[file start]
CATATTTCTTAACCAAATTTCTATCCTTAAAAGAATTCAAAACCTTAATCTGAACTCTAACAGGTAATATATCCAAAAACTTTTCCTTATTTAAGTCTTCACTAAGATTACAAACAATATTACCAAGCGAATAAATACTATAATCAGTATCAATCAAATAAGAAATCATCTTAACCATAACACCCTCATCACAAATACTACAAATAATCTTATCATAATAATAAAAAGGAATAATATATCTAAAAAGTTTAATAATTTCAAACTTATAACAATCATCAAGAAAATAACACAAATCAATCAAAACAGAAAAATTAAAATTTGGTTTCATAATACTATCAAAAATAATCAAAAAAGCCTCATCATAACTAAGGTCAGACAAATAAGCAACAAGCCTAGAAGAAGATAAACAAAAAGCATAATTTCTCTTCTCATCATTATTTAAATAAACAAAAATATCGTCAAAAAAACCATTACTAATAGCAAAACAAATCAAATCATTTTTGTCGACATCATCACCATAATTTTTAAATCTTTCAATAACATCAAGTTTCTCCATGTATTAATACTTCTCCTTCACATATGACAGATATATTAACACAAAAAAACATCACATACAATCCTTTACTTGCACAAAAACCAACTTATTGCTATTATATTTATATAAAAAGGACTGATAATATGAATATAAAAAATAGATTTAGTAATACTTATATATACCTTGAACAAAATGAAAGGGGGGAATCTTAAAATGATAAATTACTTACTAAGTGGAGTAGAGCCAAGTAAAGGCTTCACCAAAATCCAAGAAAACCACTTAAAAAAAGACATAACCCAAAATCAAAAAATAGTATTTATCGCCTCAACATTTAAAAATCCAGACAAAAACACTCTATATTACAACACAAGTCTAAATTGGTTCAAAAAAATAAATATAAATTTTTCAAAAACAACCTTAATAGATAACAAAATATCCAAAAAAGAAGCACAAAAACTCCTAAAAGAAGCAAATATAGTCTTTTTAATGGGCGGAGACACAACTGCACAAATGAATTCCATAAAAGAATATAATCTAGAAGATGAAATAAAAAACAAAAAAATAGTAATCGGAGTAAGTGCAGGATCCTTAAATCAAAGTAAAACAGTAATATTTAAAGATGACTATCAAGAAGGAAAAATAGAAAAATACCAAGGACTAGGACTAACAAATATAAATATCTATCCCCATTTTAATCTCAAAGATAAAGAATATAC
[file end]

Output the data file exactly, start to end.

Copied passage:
CATATTTCTTAACCAAATTTCTATCCTTAAAAGAATTCAAAACCTTAATCTGAACTCTAACAGGTAATATATCCAAAAACTTTTCCTTATTTAAGTCTTCACTAAGATTACAAACAATATTACCAAGCGAATAAATACTATAATCAGTATCAATCAAATAAGAAATCATCTTAACCATAACACCCTCATCACAAATACTACAAATAATCTTATCATAATAATAAAAAGGAATAATATATCTAAAAAGTTTAATAATTTCAAACTTATAACAATCATCAAGAAAATAACACAAATCAATCAAAACAGAAAAATTAAAATTTGGTTTCATAATACTATCAAAAATAATCAAAAAAGCCTCATCATAACTAAGGTCAGACAAATAAGCAACAAGCCTAGAAGAAGATAAACAAAAAGCATAATTTCTCTTCTCATCATTATTTAAATAAACAAAAATATCGTCAAAAAAACCATTACTAATAGCAAAACAAATCAAATCATTTTTGTCGACATCATCACCATAATTTTTAAATCTTTCAATAACATCAAGTTTCTCCATGTATTAATACTTCTCCTTCACATATGACAGATATATTAACACAAAAAAACATCACATACAATCCTTTACTTGCACAAAAACCAACTTATTGCTATTATATTTATATAAAAAGGACTGATAATATGAATATAAAAAATAGATTTAGTAATACTTATATATACCTTGAACAAAATGAAAGGGGGGAATCTTAAAATGATAAATTACTTACTAAGTGGAGTAGAGCCAAGTAAAGGCTTCACCAAAATCCAAGAAAACCACTTAAAAAAAGACATAACCCAAAATCAAAAAATAGTATTTATCGCCTCAACATTTAAAAATCCAGACAAAAACACTCTATATTACAACACAAGTCTAAATTGGTTCAAAAAAATAAATATAAATTTTTCAAAAACAACCTTAATAGATAACAAAATATCCAAAAAAGAAGCACAAAAACTCCTAAAAGAAGCAAATATAGTCTTTTTAATGGGCGGAGACACAACTGCACAAATGAATTCCATAAAAGAATATAATCTAGAAGATGAAATAAAAAACAAAAAAATAGTAATCGGAGTAAGTGCAGGATCCTTAAATCAAAGTAAAACAGTAATATTTAAAGATGACTATCAAGAAGGAAAAATAGAAAAATACCAAGGACTAGGACTAACAAATATAAATATCTATCCCCATTTTAATCTCAAAGATAAAGAATATAC